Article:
Table 1 shows the enhancement factor of enhancers such as saturated fatty acids, unsaturated fatty acids, the pyrrolidones, the propylene glycol derivatives, the glycerides, and the non-ionic surfactants. As a control, the mexazolam matrix without enhancers was also tested. For fatty acids, the unsaturated fatty acid group improved permeation more than the saturated fatty acid group.

 

Table 1. Enhancement factor of enhancers

Enhancer

Flux (μg/cm2/h) 

EF 

Control

0.12 ± 0.03

1.00

Polyoxyethylene 23-lauryl ether

0.14 ± 0.04

1.17

Polyoxyethylene 2-stearyl ether

0.20 ± 0.03

1.67

Polyoxyethylene 2-oleyl ether

0.15 ± 0.06

1.25

Oleic acid

0.13 ± 0.04

1.10

Linoleic acid

0.15 ± 0.03

1.25

Caprylic acid

0.13 ± 0.03

1.10

Lauric acid

0.13 ± 0.04

1.10

Myristic acid

0.14 ± 0.13

1.17

Oleoyl macrogol-6 glycerides

0.33 ± 0.04

2.75

Caprylocaproyl macrogol-8 glycerides

0.18 ± 0.06

1.50

Propylene glycol mono caprylate

0.18 ± 0.09

1.50

Propylene glycol laurate

0.14 ± 0.09

1.17

Propylene glycol monolaurate

0.20 ± 1.01

1.67

Nmp

0.35 ± 0.04

2.91

2-pyrrolidone

0.13 ± 0.09

1.10

Pvp

0.20 ± 0.06

1.67

 

   Surfactants enhance the permeability of drugs (28-33) through biological membranes, including skin (28) and increase the permeation rates of several drugs (24). Shin et al. recently studied the mechanism of the effect of non-ionic surfactants as permeation enhancers (31). Pre-treatment of the skin with the non-ionic surfactant has shown that the SC is loosely layered and intercellular spaces are wide (31, 33). Other experiments done in our laboratory showed that Brij 92 (polyoxyethylene 2-oleyl ether) was the best enhancing effect. Brij 35 (polyoxyethylene 2-stearyl ether) and Brij 72 (polyoxyethylene 23-lauryl ether) produced similar increases in permeation rate.

      Caprylocaproyl macrogol-glyceride (Labrasol) increased the passive transport of drug molecules. Oleoyl macrogo-6 glyceride (Labrafil) is a biocompatible and biodegradable PEG derivative (34) used as a co-surfactant in pharmaceutical systems such as microemulsions. Oleoyl macrogo-6 glyceride improved the mexazolam permeation rate. Propylene glycol (PG) is widely used as a vehicle for penetration enhancers and permeates well through human stratum corneum, and may carry drugs with it (35). The permeation of PG through tissue could alter thermodynamic activity of the drug in the vehicle, which would in turn modify the driving force for diffusion. PG may partition into the tissue, facilitating uptake of the drug into the skin and disrupting intercellular lipid packing within the stratum corneum bilayers (36).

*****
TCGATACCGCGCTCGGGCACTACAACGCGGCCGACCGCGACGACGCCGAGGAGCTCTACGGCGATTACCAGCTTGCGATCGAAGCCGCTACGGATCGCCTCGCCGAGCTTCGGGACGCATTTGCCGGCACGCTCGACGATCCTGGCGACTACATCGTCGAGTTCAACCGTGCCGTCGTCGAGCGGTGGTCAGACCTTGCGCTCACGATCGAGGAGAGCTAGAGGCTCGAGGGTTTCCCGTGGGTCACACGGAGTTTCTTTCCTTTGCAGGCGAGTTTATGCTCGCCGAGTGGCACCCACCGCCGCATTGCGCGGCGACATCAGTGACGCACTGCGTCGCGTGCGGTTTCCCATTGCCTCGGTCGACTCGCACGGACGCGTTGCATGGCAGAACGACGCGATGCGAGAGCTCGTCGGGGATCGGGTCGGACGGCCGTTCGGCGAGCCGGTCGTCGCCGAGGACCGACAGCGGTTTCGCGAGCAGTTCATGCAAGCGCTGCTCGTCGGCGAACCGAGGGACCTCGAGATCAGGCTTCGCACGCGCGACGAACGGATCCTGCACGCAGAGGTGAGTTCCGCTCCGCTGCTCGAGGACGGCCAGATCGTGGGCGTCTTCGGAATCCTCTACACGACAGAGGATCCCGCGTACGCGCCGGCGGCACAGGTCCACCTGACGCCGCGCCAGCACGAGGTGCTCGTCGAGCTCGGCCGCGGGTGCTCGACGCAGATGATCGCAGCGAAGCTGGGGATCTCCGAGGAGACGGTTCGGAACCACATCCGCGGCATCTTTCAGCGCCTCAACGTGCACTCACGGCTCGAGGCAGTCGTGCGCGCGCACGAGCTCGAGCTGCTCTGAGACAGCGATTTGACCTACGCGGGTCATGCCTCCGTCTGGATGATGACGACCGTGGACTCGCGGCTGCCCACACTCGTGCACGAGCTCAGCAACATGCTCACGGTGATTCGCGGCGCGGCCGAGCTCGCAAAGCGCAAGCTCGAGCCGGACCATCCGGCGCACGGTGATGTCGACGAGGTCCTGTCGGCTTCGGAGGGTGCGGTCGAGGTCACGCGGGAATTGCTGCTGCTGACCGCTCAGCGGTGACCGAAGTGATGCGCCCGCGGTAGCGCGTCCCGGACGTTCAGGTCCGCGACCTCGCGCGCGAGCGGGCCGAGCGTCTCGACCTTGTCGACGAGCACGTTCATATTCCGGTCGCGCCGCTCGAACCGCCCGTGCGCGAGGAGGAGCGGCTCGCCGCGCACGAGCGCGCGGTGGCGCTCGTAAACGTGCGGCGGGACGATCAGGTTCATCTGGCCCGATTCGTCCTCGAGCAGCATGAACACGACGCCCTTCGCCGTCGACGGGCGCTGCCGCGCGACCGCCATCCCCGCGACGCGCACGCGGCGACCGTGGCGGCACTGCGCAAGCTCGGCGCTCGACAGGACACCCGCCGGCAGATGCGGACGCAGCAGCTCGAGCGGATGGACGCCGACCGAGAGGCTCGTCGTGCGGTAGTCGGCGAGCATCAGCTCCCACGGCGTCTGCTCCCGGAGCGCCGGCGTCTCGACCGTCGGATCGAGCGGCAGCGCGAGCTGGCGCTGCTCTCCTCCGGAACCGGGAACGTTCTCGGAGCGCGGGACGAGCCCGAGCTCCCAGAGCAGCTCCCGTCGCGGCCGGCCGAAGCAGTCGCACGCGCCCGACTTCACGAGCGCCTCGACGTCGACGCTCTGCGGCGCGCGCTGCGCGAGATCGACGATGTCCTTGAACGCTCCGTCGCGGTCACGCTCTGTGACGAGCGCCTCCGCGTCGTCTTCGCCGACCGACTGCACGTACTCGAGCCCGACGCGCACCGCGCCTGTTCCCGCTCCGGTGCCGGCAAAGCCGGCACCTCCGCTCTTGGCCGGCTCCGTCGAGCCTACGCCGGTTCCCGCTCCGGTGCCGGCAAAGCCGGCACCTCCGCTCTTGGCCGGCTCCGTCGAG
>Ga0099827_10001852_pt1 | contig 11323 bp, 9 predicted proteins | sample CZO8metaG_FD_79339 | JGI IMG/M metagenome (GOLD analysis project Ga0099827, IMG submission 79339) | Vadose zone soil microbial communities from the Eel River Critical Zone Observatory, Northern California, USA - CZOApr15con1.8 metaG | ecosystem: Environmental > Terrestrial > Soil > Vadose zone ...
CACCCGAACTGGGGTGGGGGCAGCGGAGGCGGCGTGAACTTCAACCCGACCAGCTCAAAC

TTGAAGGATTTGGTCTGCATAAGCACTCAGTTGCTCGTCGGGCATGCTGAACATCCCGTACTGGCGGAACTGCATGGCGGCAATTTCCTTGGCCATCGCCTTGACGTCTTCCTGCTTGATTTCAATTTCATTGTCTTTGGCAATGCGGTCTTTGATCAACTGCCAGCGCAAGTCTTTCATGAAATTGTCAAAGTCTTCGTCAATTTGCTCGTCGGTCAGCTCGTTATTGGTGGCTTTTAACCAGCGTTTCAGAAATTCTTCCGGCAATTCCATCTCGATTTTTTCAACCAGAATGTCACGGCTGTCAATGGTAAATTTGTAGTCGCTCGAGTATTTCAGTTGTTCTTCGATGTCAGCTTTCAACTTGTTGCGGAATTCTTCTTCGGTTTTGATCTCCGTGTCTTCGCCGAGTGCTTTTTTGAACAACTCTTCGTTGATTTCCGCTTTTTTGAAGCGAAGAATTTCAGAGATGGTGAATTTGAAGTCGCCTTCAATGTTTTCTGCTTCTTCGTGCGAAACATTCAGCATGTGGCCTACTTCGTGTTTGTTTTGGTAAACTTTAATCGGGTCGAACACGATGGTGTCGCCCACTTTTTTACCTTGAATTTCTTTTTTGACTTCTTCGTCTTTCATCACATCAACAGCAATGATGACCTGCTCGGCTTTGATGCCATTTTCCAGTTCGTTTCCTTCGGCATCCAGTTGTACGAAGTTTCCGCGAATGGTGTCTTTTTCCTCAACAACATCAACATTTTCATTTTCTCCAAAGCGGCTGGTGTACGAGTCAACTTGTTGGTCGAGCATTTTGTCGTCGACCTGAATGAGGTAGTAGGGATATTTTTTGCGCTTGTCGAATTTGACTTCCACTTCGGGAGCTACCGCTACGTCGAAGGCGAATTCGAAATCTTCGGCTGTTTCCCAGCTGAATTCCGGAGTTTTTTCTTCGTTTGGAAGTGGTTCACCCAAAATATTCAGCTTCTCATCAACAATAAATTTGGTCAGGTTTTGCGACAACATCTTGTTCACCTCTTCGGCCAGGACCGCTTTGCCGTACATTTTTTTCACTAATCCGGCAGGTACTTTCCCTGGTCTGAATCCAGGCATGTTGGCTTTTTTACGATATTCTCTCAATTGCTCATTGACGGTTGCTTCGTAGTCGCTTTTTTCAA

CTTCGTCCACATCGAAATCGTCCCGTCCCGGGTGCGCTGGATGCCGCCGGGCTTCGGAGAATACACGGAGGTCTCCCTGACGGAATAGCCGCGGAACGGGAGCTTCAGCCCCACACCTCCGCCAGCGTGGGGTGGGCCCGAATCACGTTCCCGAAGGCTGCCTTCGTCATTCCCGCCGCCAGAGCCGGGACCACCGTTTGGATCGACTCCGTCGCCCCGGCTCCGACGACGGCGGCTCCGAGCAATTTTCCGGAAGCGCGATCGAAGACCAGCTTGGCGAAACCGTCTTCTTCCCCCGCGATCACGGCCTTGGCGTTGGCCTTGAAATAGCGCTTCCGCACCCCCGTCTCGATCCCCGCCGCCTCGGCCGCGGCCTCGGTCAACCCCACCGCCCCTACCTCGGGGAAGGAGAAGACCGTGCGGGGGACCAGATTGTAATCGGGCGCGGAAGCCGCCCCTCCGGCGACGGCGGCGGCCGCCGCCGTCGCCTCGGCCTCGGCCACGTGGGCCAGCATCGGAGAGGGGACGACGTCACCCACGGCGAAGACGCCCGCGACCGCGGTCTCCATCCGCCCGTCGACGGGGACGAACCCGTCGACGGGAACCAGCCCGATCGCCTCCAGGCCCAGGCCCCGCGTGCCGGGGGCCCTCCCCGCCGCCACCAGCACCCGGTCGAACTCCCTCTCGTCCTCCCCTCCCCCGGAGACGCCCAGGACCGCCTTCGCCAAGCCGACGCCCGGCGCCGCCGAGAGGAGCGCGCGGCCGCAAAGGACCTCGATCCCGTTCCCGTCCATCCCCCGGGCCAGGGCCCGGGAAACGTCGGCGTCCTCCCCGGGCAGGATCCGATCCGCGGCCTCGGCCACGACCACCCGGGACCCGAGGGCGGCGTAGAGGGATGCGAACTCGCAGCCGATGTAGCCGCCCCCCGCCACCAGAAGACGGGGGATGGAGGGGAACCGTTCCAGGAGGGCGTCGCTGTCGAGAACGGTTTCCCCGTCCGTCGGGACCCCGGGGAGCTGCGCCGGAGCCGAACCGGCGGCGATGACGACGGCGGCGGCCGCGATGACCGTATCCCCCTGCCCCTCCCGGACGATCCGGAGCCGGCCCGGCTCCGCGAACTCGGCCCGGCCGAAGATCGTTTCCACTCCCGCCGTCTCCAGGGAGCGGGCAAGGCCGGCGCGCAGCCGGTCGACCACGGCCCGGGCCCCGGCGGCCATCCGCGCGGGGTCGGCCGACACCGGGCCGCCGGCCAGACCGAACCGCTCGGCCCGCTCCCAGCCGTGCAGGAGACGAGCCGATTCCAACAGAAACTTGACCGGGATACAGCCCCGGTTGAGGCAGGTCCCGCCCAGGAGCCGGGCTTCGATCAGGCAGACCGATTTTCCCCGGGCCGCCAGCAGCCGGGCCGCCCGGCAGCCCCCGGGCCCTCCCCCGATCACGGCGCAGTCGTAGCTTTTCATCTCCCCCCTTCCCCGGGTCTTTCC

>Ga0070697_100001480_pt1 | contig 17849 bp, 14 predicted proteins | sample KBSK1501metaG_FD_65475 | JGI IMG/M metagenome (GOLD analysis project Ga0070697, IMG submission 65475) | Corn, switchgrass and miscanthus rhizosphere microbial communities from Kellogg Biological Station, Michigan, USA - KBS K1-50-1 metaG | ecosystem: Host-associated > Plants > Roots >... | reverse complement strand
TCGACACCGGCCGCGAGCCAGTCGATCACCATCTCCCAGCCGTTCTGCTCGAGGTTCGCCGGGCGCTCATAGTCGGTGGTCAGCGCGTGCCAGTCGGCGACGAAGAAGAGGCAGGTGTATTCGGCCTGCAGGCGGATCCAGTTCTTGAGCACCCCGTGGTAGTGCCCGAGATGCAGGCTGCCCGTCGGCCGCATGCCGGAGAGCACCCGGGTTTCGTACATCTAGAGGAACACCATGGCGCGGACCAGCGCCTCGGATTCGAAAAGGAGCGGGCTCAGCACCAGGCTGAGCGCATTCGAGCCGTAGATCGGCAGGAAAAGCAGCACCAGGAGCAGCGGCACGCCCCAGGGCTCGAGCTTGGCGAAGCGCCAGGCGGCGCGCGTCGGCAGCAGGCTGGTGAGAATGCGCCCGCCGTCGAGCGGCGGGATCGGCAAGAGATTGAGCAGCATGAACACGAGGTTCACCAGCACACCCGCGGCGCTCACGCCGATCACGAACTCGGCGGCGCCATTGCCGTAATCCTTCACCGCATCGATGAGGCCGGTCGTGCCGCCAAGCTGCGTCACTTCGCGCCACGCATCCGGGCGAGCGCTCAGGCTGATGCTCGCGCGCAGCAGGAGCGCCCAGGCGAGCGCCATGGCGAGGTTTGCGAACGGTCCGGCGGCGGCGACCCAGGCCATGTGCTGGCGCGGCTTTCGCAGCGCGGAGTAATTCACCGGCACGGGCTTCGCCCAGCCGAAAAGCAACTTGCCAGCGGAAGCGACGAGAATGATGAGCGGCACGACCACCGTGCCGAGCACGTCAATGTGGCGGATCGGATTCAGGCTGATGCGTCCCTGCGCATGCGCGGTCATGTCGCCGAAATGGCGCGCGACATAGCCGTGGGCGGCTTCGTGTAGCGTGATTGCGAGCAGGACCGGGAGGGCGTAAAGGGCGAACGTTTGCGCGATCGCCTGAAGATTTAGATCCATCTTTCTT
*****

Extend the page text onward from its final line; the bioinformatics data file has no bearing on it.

Pyrrolidones have been used as penetration enhancers in human skin for hydrophilic and lipophilic permeants (36). The pyrrolidones partition well into the human stratum corneum and may alter the solvent nature of the membrane to generate ‘reservoirs’ within skin membranes. Such a reservoir effect offers potential for sustained release of a permeant from the stratum corneum over an extended period (37). N-methyl-2-pyrrolidone showed the best enhancing effect (Table 1).

 

Conclusion

   The release rate of drug from the EVA matrix increased with increased temperature and drug loading doses. The plasticizer, DEP, slightly increased the release of mexazolam. Among the many enhancers used, N-methyl-2-pyrrolidone showed the best enhancement factor. In conclusion, an EVA matrix containing plasticizer and permeation enhancer improved the transdermal delivery of mexazolam and may be useful in the development of a transdermal drug delivery system.

 

Acknowledgment

   This research was supported by Basic Science Research Program through the National Research Foundation of Korea (NRF) funded by the Ministry of Education, Science and Technology (grant number: 2010-0002722).